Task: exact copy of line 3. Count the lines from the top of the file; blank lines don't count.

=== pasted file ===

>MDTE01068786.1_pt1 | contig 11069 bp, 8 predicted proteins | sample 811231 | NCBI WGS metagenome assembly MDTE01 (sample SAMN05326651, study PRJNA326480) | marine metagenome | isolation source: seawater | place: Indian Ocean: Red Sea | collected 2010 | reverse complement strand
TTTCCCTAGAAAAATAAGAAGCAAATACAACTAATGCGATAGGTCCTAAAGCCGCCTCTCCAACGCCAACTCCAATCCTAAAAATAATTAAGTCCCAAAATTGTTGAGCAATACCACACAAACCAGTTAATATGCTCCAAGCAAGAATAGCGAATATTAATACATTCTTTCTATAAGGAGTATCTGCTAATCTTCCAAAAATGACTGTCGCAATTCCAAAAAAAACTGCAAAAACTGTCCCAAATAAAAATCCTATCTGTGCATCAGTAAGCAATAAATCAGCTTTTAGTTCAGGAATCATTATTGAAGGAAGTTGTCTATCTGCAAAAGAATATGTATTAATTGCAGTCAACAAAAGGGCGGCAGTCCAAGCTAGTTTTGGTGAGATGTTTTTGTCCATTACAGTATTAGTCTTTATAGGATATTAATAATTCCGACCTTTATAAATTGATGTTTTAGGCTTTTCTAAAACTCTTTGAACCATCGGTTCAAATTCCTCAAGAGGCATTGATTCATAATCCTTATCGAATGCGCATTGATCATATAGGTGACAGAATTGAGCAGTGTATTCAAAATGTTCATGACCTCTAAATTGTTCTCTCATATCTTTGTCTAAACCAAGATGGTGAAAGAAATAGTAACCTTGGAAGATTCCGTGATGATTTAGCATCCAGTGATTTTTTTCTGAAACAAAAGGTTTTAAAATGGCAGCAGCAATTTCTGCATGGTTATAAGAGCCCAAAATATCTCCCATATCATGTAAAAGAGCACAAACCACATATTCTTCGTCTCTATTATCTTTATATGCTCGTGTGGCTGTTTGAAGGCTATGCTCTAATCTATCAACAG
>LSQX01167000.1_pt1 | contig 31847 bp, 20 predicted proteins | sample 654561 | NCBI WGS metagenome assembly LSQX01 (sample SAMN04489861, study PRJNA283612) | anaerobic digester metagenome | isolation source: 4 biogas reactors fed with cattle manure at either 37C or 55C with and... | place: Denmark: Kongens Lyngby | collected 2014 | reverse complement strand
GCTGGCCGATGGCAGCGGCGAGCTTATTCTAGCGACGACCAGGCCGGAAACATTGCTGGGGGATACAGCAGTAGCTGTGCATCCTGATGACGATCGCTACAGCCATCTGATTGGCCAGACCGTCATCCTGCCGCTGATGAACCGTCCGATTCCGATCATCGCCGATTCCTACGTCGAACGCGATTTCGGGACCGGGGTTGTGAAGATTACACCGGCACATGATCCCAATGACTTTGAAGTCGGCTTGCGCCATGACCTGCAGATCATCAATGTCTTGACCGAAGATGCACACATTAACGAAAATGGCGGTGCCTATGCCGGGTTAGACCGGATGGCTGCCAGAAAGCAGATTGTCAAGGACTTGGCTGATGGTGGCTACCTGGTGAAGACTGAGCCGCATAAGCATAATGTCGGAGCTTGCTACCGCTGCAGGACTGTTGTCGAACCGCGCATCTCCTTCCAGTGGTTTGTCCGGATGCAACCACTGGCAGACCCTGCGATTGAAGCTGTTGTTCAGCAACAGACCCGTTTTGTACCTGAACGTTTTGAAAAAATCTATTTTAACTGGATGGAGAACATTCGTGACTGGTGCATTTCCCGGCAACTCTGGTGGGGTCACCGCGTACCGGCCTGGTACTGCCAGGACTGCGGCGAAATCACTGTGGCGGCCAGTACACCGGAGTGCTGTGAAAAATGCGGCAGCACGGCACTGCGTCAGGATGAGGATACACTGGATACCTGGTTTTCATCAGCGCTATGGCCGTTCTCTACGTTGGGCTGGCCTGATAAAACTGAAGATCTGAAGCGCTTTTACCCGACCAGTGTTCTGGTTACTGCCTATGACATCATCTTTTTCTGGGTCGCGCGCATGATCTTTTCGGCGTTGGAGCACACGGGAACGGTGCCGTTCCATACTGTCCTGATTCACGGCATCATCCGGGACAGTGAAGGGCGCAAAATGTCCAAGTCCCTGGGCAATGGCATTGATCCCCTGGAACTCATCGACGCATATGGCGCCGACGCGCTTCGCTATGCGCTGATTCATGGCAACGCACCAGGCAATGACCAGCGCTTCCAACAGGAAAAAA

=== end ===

>LSQX01167000.1_pt1 | contig 31847 bp, 20 predicted proteins | sample 654561 | NCBI WGS metagenome assembly LSQX01 (sample SAMN04489861, study PRJNA283612) | anaerobic digester metagenome | isolation source: 4 biogas reactors fed with cattle manure at either 37C or 55C with and... | place: Denmark: Kongens Lyngby | collected 2014 | reverse complement strand